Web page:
ASX Opinion: A Trant – noun – a rant about Trump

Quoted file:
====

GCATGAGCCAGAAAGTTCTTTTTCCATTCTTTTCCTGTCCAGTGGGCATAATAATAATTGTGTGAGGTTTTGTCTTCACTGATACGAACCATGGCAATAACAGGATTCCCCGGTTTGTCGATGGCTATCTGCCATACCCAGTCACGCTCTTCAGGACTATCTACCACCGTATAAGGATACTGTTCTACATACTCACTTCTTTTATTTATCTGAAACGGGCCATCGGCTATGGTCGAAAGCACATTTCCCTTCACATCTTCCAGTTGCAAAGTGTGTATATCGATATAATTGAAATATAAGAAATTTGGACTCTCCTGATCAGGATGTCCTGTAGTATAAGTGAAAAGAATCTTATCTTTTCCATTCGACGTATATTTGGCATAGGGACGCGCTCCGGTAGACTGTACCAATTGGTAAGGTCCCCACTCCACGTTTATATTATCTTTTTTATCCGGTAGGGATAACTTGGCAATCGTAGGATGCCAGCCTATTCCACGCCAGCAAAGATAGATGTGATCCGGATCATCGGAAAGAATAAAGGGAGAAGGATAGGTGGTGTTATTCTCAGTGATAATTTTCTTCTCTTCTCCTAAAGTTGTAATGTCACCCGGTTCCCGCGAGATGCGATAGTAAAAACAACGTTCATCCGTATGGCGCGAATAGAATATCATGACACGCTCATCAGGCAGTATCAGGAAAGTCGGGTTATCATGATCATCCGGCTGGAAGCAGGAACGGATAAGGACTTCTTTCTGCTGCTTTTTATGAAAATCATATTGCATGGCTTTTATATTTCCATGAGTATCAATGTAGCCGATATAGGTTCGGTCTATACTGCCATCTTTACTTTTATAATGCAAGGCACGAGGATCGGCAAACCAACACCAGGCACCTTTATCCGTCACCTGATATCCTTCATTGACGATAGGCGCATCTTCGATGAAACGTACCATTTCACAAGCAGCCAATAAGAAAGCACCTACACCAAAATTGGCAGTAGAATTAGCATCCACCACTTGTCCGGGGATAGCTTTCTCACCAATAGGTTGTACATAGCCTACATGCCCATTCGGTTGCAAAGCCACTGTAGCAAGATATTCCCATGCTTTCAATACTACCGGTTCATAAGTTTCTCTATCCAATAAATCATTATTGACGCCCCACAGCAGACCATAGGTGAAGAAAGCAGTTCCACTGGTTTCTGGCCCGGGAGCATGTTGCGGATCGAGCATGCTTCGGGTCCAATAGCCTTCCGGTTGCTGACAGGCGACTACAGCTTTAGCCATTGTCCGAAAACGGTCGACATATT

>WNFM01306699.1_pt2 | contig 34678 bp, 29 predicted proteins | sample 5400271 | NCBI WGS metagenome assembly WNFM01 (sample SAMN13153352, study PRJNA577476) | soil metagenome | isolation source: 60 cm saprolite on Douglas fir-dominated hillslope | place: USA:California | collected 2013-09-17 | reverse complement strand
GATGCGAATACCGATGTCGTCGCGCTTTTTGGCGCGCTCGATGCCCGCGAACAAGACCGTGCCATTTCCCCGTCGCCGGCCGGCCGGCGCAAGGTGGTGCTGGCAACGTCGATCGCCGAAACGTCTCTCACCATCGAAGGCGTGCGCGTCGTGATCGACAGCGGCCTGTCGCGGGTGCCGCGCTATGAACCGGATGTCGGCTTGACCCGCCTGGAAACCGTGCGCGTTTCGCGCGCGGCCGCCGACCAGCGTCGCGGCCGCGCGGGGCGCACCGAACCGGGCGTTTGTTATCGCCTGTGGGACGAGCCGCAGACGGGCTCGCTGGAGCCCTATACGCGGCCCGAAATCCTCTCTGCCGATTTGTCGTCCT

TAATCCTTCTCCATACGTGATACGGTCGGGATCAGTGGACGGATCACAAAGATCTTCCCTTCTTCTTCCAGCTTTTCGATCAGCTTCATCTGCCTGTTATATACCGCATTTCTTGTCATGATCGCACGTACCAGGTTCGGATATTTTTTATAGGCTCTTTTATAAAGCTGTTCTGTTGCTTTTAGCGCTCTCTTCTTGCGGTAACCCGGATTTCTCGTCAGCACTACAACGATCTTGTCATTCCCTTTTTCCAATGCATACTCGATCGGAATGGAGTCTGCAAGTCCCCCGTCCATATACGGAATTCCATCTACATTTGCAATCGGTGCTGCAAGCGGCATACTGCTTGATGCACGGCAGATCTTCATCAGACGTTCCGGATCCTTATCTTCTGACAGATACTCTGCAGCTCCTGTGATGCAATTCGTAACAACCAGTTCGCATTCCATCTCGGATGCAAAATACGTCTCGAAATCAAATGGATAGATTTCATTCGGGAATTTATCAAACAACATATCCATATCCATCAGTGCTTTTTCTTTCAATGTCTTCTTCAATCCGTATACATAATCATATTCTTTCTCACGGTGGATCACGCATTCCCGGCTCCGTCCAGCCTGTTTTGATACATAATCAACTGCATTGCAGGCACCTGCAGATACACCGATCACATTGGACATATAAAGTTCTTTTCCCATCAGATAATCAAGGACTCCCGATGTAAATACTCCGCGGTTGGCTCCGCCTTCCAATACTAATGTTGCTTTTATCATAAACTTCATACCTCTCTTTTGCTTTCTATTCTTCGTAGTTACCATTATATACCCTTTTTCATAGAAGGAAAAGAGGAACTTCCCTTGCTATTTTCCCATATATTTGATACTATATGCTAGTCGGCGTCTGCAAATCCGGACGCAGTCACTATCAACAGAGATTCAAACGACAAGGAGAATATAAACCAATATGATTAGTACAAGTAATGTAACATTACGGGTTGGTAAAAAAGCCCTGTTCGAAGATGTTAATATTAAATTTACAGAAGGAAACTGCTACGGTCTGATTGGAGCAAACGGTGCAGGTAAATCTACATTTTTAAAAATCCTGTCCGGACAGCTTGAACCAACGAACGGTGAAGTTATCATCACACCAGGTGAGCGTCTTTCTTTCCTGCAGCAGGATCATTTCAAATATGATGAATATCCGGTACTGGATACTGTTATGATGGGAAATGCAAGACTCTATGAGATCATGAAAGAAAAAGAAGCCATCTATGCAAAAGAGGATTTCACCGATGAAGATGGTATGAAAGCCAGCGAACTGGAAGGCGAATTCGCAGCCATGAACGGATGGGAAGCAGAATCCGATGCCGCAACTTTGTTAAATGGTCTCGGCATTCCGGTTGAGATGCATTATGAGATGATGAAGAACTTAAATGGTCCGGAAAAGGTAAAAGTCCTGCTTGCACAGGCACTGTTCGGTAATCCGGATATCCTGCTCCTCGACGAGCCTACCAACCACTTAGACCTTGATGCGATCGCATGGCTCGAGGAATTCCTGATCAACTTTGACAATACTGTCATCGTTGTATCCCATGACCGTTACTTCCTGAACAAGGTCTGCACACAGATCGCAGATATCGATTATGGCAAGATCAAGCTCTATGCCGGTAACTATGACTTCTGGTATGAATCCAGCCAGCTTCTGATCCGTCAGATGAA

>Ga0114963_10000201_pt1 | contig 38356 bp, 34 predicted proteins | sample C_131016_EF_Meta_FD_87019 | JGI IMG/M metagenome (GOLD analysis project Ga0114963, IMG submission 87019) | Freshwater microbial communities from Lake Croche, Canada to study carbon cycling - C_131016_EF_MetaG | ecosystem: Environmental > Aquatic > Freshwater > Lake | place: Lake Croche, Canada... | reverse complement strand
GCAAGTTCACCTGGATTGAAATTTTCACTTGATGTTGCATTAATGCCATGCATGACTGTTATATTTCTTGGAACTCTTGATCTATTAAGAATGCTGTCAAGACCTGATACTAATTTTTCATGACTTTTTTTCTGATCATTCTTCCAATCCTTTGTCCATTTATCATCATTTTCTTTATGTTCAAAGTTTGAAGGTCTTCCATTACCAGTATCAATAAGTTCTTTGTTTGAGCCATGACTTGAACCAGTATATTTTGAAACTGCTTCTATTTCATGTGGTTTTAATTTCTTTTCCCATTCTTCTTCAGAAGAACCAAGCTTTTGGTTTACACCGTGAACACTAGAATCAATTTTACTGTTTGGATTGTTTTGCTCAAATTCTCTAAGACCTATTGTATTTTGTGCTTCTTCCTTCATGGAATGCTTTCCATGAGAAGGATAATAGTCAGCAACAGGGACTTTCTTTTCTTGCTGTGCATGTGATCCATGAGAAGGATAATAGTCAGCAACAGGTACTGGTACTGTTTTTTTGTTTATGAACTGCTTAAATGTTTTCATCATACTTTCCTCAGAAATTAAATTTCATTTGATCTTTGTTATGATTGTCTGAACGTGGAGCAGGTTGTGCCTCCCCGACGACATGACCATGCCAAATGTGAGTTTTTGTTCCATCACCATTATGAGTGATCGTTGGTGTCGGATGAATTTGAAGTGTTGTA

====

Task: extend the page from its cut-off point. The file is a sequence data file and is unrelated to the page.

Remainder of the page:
Trant - def: (A rant on Trump) - Trant – verb, noun - verb: Trant; 3rd person present: Trants; past tense: Tranted; past participle: Tranted; gerund or present participle: Tranting. Speak or shout at length in an angry, impassioned way about Trump. "She was still Tranting on about the US President" – synonyms - hold forth, go on and on, deliver a tirade, trant and trave, fulminate, sound off, spout, pontificate, trumpet, bluster, declaim; shout, yell, roar, bellow; informalmouth off; rarevociferate - "she was still tranting on about the stupid tweets. Noun: Trant; plural noun: Trants. A spell of ranting about Trump; a tirade. "his Trants against thoughtless but influential tweeting". Synonyms - tirade, harangue, diatribe, broadside, verbal onslaught; rarephilippic - "he went into a Trant about the President who was annoying him" THE TRANT This week Trump called the trade war is a “little squabble” – really – last week he was hard-lining the Chinese for trying to re-negotiate the 150 page trade agreement and telling the world he would put 25% tariffs on everything..repeat 'everything'...from China. A week later, feeling responsible for a 617 poiint sell off on Wall St, he calls it a little squabble. Trump needs to put his mobile phone down. I do hope Angelina Jolie does run for President as rumoured – at least then the US President’s tweets would turn to more worthy priorities – like humanitarian issues, refugees, displaced people and the victims of conflict and natural disaster – not the stock market. Trump is far too highly tuned into the financial markets – if he really does see the S&P 500 as a barometer of his success it is disastrous because (1) as an entrepreneur, a showman, a man obsessed with personal gratification, he has a short term time horizon which by definition reacts and responds, doesn’t see the horizon and is subject to regular and rapid change and (2) we risk him inflating the market on no more foundation than hollow misdirection, with obvious longer-term consequences – you cannot inflate/manipulate a market for long – in the end the market will be weighed in the balance and be found wanting. Investors want ‘steady’ not ‘punctuated’ financial markets. The collapse in the market last year and the subsequent recovery were unnecessary in hindsight, and in the short-term, the hard-line trade stance that saw the US market drop 617 points on Monday followed by the ‘squabble’ comment on Tuesday highlights the issue. Trump doesn’t want to be responsible for the market falling and stung by a 617 point fall in the Dow Jones which was the biggest one day fall this year, has, on the walk to his helicopter, expressed another momentary interpretation of the trade talk status designed to manipulate the financial markets back up, successfully in the short-term. The consequence of Trump's personality overwhelming the gravitas of his office is that we don’t know where we are from one day to the next. Where is the line between ‘Fantasy and Reality’ on market issues like the trade deal? Maybe Twitter moving from 140 characters to 280 will reduce stock market volatility, more words, more thought? Let's hope so. In a Trump infested Twittersphere the markets cannot be trusted. Financial markets need certainty, long-term certainty, they do not have it, we are on the point of disaster or euphoria at all times with little in between and the common denominator is the influence, interference, and short-term time horizon of the US President who seems so feared, and so willing to ‘sack’, that seemingly nobody in the US Establishment can persuade him, control him or advise him against doing anything that he wants to do. If only the markets didn’t take his word seriously, but they do. I thought we could mellow to Trump’s fleeting communications but after two and a half years of not knowing what's next investors would be rightly sick of it. At first it was exciting, it was the ‘new world’, and no one said he shouldn’t be communicating on a mobile phone on a whim for fear of being labelled as old world and old fashioned. Instead we accepted the idea that instant global direction from the US President’s mobile phone was going to become the new norm and acceptable. But it’s not when it injects significant, unwelcome and unnecessary volatility into the financial markets in the short-term. Will all Presidents fire out market-moving communications forever? I think not. You can try to find the humour in it, but there comes a time when an investor doesn’t find it funny. The ‘little squabble’ comment overnight has triggered a swathe of Trants in the US and here. As Kramer says, you can't buy anything until he puts his mobile phone down: The only thing to benefit from the US President tweeting 600 point moves in the Dow Jones is the US President’s ego – because the financial markets don't benefit, they are damaged by uncertainty and volatility, it drives investors away, so god forbid this becomes the norm for every President from here on in. On the trade issue (and there will be another issue after that) it would be better if the US (not the President) took these trade negotiations behind closed doors, negotiated them to conclusion and made an announcement. Leave Trump to Tweet about the golf or something – that’s what social media is for – financial markets don’t need a running commentary on Trump’s current thinking on unsettled issues when it is subject to change, lacks consultation, and comes from a man who tells his wife from Slovenia that she should tell everyone she is from Austria because it "sounds better". If it is in the nature of the President to say things because they 'sound good' rather than because they are true, it is dangerous, and when that information is also provided on impulse it is doubly dangerous because an impulse will be replaced by another impulse the next day. The financial markets should know better than react, but they still do. And so it is that some investors, the sensible long term ones, would rejoice at a President with different priorities than the S&P 500. It is not the role of US President to manipulate the stock market, this is not normal. Bring on Angelina Jolie – bring on anyone else. Bring on tweets about the United Nations High Commissioner for Refugees, about something worthy that doesn’t inject stock market volatility. Summary - a message from one Marcus Today retiree Member email, which prompted this Trant and which possibly reflects what a lot of other investors think but dare not speak – “Donald…stop f@#$ing with us!”